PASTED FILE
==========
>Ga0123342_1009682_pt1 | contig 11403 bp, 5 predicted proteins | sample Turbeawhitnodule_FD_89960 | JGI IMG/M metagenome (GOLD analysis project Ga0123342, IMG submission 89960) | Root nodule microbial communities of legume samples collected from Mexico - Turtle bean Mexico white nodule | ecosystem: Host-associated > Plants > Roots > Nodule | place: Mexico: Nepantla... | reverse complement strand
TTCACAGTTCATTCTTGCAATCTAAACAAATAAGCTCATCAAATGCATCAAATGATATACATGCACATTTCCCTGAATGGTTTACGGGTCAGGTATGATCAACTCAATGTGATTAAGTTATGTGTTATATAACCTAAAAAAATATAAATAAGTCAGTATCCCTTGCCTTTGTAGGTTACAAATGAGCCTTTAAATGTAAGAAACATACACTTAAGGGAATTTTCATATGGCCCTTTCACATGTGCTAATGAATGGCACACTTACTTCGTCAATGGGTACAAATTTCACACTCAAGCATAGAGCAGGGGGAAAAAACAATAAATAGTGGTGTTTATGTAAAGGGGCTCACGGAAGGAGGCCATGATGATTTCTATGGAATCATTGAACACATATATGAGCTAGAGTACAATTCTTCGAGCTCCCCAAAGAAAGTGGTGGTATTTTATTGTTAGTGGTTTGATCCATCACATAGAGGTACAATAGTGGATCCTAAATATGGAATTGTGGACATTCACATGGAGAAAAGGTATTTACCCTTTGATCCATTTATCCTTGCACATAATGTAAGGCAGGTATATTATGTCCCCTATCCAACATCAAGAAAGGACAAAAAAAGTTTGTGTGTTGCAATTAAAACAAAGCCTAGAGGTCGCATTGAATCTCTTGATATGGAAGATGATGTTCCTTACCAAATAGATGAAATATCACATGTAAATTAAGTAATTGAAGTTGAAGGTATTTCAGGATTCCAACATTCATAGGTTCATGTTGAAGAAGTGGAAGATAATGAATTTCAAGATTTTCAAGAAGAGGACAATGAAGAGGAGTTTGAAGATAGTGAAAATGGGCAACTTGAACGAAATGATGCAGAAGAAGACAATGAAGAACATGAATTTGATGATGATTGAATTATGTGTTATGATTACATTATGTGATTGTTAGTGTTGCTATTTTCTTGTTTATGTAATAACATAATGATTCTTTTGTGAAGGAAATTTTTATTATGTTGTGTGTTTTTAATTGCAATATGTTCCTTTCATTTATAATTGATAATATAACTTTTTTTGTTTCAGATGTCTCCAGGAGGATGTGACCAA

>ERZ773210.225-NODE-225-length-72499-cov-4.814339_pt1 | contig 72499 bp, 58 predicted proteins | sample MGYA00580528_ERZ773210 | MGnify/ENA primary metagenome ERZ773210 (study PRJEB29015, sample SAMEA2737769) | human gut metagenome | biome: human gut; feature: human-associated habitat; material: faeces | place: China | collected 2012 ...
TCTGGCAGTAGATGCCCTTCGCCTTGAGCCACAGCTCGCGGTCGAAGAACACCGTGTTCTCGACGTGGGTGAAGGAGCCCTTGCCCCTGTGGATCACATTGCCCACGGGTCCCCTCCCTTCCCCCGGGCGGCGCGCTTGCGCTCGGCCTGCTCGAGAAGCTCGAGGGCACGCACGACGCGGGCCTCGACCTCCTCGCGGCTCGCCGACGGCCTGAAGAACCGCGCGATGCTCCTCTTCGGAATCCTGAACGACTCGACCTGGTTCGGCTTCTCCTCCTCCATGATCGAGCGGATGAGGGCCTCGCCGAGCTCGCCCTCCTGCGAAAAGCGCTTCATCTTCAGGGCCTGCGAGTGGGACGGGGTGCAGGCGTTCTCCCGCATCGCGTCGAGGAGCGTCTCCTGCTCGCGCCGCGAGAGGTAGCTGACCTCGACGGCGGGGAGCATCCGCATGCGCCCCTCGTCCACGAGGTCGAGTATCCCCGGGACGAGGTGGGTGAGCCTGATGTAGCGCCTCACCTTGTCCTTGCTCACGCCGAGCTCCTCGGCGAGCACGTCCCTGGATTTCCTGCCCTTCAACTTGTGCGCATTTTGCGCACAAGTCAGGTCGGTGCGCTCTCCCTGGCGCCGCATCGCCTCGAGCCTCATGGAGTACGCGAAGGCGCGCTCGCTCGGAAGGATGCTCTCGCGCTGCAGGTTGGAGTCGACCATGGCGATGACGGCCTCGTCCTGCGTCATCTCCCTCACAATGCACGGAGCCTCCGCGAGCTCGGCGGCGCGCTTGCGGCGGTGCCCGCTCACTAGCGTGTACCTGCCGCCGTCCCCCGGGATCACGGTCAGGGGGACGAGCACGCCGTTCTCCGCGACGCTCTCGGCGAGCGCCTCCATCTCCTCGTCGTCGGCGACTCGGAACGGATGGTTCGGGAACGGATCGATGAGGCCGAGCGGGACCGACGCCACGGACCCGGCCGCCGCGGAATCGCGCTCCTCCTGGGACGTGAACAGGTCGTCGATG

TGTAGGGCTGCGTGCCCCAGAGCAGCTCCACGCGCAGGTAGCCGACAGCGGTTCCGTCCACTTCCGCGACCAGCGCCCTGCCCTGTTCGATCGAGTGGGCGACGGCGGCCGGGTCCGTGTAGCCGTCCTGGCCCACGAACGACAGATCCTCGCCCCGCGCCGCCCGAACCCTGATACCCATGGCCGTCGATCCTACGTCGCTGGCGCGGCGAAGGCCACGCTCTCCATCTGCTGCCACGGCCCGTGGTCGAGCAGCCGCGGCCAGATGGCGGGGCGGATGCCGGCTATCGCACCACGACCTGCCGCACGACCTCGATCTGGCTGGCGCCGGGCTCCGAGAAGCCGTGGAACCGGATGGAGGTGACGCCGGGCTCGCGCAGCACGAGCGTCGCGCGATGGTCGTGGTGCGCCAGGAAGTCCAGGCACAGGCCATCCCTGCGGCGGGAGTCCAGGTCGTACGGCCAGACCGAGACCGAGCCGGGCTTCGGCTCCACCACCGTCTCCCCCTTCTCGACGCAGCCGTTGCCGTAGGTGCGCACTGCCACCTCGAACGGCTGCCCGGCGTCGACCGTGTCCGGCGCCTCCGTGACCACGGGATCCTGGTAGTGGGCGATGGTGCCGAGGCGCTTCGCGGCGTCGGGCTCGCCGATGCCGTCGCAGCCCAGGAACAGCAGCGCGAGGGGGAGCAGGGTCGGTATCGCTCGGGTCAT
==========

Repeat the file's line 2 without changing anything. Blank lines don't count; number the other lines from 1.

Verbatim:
TTCACAGTTCATTCTTGCAATCTAAACAAATAAGCTCATCAAATGCATCAAATGATATACATGCACATTTCCCTGAATGGTTTACGGGTCAGGTATGATCAACTCAATGTGATTAAGTTATGTGTTATATAACCTAAAAAAATATAAATAAGTCAGTATCCCTTGCCTTTGTAGGTTACAAATGAGCCTTTAAATGTAAGAAACATACACTTAAGGGAATTTTCATATGGCCCTTTCACATGTGCTAATGAATGGCACACTTACTTCGTCAATGGGTACAAATTTCACACTCAAGCATAGAGCAGGGGGAAAAAACAATAAATAGTGGTGTTTATGTAAAGGGGCTCACGGAAGGAGGCCATGATGATTTCTATGGAATCATTGAACACATATATGAGCTAGAGTACAATTCTTCGAGCTCCCCAAAGAAAGTGGTGGTATTTTATTGTTAGTGGTTTGATCCATCACATAGAGGTACAATAGTGGATCCTAAATATGGAATTGTGGACATTCACATGGAGAAAAGGTATTTACCCTTTGATCCATTTATCCTTGCACATAATGTAAGGCAGGTATATTATGTCCCCTATCCAACATCAAGAAAGGACAAAAAAAGTTTGTGTGTTGCAATTAAAACAAAGCCTAGAGGTCGCATTGAATCTCTTGATATGGAAGATGATGTTCCTTACCAAATAGATGAAATATCACATGTAAATTAAGTAATTGAAGTTGAAGGTATTTCAGGATTCCAACATTCATAGGTTCATGTTGAAGAAGTGGAAGATAATGAATTTCAAGATTTTCAAGAAGAGGACAATGAAGAGGAGTTTGAAGATAGTGAAAATGGGCAACTTGAACGAAATGATGCAGAAGAAGACAATGAAGAACATGAATTTGATGATGATTGAATTATGTGTTATGATTACATTATGTGATTGTTAGTGTTGCTATTTTCTTGTTTATGTAATAACATAATGATTCTTTTGTGAAGGAAATTTTTATTATGTTGTGTGTTTTTAATTGCAATATGTTCCTTTCATTTATAATTGATAATATAACTTTTTTTGTTTCAGATGTCTCCAGGAGGATGTGACCAA